I sew bags, some of which are VERY thick 'cuz I sew the veg tan base to the bag, through foam rubber, and multiple layers of leather. To do this, I've bought several leather sewing machines from the Leather Machine Co, each of which has servo motors. These are fantastic motors in that they're very strong and NEVER cause me any difficulty. The thing I like the most about these motors is that I can literally move at about a half-stitch at a time if I need to sew particularly carefully, and yet also sew and wind bobbins quickly... that kind of flexibility. The specs are that they're stronger than the usual 3/4 HP motors in that they are 600 watts, brushless, DC, take the smallest sips of electricity, etc. They've never broken on me, and I do absolutely NOTHING to maintain them. I swear they would enable my machines to sew through Chevy bumpers. I love their stuff. Never breaks. no maintenance. very flexible in their abilities. Can't go wrong with those motors. Go to LeatherMachineCo.com and click on their Motors tab on the side. Good luck! Pepper
  7. Hi, Kathy -- I saw your request for skiver reviews, and I've got lots to tell you. First, there are a lot of us small-potatoes handbag makers in the SF Bay area, if that's where you live. I"ll try to figure out how to private-msg you to invite you to join us in our meetings. Secondly, one of our group bought a Cobra skiver a couple of months back, and after a little tweaking that things skives SO BEAUTIFULLY that I'm very jealous. It skives pieces that can be fairly large, actually, acting like a splitter, as well as a skiver. I own a different brand, and it doesn't seem to work quite as well as the Cobra does, although in all fairness it could just be that it needs some of the fine-tuning that she did for her Cobra skiver. I've got two other friends (also in our leather worker group in SF Bay area) who own used Fortunas, and they're working alright, but it is fairly impossible to find used skivers. I know I would never sell my skiver unless I got a better one, like the Cobra. Anyway, I'll try to figure out how to msg you to let you try out our skivers. Good Luck! Pepper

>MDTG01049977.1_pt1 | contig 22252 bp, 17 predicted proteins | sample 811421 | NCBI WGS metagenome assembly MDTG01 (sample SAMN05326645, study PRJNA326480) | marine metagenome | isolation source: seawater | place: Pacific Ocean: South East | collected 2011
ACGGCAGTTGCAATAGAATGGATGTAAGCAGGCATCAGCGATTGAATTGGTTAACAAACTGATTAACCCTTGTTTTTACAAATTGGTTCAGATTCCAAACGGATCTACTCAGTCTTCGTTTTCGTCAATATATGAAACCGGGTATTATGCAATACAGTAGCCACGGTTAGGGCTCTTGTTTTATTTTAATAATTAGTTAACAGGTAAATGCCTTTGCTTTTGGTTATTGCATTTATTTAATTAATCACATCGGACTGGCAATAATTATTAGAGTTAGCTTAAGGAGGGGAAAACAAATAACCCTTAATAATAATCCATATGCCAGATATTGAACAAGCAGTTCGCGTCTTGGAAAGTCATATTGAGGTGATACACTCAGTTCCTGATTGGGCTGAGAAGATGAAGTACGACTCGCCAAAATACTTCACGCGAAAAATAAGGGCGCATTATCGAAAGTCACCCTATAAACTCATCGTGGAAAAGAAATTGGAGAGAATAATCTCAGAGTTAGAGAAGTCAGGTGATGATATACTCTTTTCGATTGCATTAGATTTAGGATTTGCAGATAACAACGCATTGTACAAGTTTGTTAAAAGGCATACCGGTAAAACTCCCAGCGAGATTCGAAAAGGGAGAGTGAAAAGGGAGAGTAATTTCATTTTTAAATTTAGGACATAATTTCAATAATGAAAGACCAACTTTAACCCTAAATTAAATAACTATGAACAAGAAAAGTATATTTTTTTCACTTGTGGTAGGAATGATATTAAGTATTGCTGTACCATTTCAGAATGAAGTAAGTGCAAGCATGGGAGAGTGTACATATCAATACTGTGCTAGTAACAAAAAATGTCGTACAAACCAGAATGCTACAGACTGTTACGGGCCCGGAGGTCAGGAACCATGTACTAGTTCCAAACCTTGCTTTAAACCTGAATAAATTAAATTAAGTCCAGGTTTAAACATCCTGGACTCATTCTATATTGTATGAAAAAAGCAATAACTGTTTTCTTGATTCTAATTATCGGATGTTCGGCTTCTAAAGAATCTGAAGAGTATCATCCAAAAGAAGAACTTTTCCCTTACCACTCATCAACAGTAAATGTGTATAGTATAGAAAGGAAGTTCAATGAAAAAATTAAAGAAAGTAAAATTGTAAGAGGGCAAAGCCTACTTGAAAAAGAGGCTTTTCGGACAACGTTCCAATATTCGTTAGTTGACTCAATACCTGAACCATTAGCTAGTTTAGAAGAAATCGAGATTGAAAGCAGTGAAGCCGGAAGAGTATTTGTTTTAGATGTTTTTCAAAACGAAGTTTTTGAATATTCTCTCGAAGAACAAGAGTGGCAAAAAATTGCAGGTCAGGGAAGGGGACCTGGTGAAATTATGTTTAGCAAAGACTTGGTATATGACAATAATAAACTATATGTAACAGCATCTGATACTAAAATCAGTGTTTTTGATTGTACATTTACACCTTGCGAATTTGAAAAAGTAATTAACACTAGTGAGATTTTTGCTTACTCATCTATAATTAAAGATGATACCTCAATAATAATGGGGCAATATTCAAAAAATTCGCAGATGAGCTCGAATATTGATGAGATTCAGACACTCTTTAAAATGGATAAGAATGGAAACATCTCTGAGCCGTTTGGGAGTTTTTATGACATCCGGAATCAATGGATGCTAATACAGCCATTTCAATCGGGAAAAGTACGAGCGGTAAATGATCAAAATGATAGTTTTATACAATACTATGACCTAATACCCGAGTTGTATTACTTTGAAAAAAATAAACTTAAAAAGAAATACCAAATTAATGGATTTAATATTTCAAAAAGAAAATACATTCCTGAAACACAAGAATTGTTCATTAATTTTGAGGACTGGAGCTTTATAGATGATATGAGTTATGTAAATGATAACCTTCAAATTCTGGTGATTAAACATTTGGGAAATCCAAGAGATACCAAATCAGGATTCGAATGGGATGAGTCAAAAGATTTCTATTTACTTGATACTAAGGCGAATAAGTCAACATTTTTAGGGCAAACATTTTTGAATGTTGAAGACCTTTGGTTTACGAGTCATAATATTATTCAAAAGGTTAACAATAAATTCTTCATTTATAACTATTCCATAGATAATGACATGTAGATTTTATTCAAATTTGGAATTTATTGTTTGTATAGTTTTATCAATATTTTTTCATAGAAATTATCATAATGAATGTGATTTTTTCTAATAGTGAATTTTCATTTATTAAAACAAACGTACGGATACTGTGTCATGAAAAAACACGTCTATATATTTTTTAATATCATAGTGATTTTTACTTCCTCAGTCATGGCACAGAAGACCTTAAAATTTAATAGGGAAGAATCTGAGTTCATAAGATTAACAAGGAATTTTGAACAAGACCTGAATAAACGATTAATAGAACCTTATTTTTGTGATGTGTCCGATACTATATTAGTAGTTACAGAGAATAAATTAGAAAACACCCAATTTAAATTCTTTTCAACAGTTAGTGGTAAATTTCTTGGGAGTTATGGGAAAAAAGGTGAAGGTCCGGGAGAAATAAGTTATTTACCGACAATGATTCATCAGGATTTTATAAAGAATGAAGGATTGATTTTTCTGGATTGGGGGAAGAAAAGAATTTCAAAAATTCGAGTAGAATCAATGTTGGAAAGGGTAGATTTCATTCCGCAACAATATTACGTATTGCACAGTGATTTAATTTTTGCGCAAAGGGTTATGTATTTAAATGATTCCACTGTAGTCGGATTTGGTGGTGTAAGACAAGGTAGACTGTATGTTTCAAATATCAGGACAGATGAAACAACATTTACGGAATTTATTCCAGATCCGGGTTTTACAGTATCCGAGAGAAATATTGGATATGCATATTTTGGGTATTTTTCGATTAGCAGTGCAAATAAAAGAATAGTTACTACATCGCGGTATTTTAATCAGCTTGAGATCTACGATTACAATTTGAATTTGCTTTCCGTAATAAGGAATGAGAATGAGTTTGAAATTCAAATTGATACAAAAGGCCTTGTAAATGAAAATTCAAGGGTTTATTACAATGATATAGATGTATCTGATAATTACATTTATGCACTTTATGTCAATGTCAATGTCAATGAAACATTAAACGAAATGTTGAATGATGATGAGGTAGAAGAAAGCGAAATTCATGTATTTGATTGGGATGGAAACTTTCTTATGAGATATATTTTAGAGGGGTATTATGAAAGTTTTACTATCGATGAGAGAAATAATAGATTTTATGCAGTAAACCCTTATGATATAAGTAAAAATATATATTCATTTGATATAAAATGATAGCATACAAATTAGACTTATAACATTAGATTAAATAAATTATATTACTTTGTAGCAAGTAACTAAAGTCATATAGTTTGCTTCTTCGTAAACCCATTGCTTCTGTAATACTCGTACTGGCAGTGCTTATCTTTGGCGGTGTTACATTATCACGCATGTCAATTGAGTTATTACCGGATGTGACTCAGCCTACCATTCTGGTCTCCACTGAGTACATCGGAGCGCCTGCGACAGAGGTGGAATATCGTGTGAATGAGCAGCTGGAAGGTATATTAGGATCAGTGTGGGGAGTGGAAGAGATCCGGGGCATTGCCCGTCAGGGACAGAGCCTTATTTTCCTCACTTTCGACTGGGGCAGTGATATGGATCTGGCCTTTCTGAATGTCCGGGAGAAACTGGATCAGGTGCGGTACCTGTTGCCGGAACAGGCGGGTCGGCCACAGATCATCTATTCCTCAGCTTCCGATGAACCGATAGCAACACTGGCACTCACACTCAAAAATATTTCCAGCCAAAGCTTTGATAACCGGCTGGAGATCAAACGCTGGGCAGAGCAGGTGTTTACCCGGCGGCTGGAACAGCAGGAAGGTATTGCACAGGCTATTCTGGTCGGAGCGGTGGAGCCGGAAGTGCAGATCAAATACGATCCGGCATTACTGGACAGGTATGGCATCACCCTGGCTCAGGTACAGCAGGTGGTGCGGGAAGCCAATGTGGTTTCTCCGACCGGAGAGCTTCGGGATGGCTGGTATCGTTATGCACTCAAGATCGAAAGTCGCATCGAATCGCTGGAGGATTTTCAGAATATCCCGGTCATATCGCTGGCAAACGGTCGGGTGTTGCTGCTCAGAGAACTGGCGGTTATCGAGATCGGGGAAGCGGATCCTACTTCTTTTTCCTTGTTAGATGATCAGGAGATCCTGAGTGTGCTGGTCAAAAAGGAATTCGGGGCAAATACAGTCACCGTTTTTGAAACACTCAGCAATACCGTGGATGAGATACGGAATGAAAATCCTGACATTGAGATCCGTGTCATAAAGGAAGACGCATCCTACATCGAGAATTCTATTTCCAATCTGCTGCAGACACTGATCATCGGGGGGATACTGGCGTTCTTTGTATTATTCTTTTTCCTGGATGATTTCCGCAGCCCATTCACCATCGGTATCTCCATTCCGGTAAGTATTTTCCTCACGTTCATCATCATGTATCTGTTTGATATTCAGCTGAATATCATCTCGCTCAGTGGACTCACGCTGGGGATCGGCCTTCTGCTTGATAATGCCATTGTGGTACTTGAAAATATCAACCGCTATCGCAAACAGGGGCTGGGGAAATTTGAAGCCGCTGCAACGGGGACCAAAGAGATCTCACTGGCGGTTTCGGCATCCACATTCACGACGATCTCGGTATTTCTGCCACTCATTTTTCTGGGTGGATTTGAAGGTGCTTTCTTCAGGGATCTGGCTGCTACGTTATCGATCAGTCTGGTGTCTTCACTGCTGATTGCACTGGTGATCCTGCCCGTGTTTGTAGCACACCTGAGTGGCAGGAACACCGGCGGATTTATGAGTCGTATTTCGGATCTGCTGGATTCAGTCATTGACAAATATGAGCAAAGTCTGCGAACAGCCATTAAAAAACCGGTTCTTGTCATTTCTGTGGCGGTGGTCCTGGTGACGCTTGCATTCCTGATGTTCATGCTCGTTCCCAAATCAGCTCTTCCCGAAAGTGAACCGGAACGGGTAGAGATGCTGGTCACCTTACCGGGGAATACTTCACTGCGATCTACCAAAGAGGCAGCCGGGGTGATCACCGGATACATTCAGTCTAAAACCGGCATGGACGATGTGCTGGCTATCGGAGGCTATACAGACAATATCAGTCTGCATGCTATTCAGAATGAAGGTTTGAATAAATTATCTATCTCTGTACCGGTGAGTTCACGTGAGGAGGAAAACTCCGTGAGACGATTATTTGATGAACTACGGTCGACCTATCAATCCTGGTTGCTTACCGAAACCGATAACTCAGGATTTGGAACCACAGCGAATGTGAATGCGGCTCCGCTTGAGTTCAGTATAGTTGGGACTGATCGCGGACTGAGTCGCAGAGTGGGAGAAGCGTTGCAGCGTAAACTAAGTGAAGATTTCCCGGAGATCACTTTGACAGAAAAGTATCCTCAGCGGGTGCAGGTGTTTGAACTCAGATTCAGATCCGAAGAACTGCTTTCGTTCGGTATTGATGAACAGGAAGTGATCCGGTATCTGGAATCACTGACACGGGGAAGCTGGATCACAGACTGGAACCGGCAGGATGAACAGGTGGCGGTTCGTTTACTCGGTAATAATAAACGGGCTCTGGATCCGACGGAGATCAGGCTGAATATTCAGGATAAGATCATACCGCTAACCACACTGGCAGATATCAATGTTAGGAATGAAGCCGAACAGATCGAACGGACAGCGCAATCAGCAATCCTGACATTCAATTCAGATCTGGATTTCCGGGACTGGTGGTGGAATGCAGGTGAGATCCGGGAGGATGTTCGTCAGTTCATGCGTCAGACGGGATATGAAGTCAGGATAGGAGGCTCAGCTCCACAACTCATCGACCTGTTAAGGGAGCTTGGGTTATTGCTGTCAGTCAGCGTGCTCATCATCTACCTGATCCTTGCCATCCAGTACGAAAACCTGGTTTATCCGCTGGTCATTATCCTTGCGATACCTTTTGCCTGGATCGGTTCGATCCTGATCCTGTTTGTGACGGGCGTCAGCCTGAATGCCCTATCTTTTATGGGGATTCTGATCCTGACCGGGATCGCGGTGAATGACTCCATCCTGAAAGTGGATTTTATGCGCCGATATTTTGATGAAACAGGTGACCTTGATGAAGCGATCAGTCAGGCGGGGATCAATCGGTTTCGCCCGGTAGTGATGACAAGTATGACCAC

8. Best Sewing Machine For The Dollars

    I bought two Cobra machines from Cobra Steve, one a Cobra 4 and the other his best post bed machine. I've never had a single down moment with the Cobra 4. Of all my machines it is the one that has NEVER jammed, and is easiest to keep on track. The one time I managed to screw up the post bed (my own idiotic fault for not holding the thread ends), Steve stayed on the phone with me for about 2 hours to walk me through unjamming it and cleaning it. He is extremely skilled technically and also very kind to his customers. I'll be surprised to hear that anybody could have a problem with him or his machines. As well, he also employs very kind and highly skilled customer service people. Good Sewing to you all! Michu